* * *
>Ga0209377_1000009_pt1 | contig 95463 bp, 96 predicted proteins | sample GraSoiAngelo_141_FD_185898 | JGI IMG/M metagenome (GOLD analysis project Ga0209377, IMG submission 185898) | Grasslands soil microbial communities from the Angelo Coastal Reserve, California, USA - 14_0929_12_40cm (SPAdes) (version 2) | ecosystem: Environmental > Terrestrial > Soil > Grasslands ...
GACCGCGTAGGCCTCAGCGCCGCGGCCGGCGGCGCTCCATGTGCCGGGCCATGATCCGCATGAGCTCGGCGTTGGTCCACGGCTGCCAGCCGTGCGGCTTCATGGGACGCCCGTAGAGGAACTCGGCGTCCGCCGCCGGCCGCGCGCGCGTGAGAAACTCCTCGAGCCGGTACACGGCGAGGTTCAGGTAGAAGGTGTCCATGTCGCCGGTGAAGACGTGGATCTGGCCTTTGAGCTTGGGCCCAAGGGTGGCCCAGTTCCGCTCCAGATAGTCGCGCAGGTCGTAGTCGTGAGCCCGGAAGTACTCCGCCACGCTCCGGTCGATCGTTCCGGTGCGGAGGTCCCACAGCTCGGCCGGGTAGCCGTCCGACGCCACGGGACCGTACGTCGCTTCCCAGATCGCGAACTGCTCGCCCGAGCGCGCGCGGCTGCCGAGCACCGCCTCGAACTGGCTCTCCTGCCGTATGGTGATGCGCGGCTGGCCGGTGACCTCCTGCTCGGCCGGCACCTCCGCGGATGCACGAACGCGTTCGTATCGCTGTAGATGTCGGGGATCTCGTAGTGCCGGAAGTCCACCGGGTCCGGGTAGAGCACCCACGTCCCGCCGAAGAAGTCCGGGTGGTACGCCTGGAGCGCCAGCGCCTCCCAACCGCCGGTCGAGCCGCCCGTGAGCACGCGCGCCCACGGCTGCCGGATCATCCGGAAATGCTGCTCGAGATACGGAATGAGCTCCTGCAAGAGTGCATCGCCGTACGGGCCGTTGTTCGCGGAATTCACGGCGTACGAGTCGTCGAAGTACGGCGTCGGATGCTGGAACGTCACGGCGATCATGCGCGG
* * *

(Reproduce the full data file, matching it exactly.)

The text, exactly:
>Ga0209377_1000009_pt1 | contig 95463 bp, 96 predicted proteins | sample GraSoiAngelo_141_FD_185898 | JGI IMG/M metagenome (GOLD analysis project Ga0209377, IMG submission 185898) | Grasslands soil microbial communities from the Angelo Coastal Reserve, California, USA - 14_0929_12_40cm (SPAdes) (version 2) | ecosystem: Environmental > Terrestrial > Soil > Grasslands ...
GACCGCGTAGGCCTCAGCGCCGCGGCCGGCGGCGCTCCATGTGCCGGGCCATGATCCGCATGAGCTCGGCGTTGGTCCACGGCTGCCAGCCGTGCGGCTTCATGGGACGCCCGTAGAGGAACTCGGCGTCCGCCGCCGGCCGCGCGCGCGTGAGAAACTCCTCGAGCCGGTACACGGCGAGGTTCAGGTAGAAGGTGTCCATGTCGCCGGTGAAGACGTGGATCTGGCCTTTGAGCTTGGGCCCAAGGGTGGCCCAGTTCCGCTCCAGATAGTCGCGCAGGTCGTAGTCGTGAGCCCGGAAGTACTCCGCCACGCTCCGGTCGATCGTTCCGGTGCGGAGGTCCCACAGCTCGGCCGGGTAGCCGTCCGACGCCACGGGACCGTACGTCGCTTCCCAGATCGCGAACTGCTCGCCCGAGCGCGCGCGGCTGCCGAGCACCGCCTCGAACTGGCTCTCCTGCCGTATGGTGATGCGCGGCTGGCCGGTGACCTCCTGCTCGGCCGGCACCTCCGCGGATGCACGAACGCGTTCGTATCGCTGTAGATGTCGGGGATCTCGTAGTGCCGGAAGTCCACCGGGTCCGGGTAGAGCACCCACGTCCCGCCGAAGAAGTCCGGGTGGTACGCCTGGAGCGCCAGCGCCTCCCAACCGCCGGTCGAGCCGCCCGTGAGCACGCGCGCCCACGGCTGCCGGATCATCCGGAAATGCTGCTCGAGATACGGAATGAGCTCCTGCAAGAGTGCATCGCCGTACGGGCCGTTGTTCGCGGAATTCACGGCGTACGAGTCGTCGAAGTACGGCGTCGGATGCTGGAACGTCACGGCGATCATGCGCGG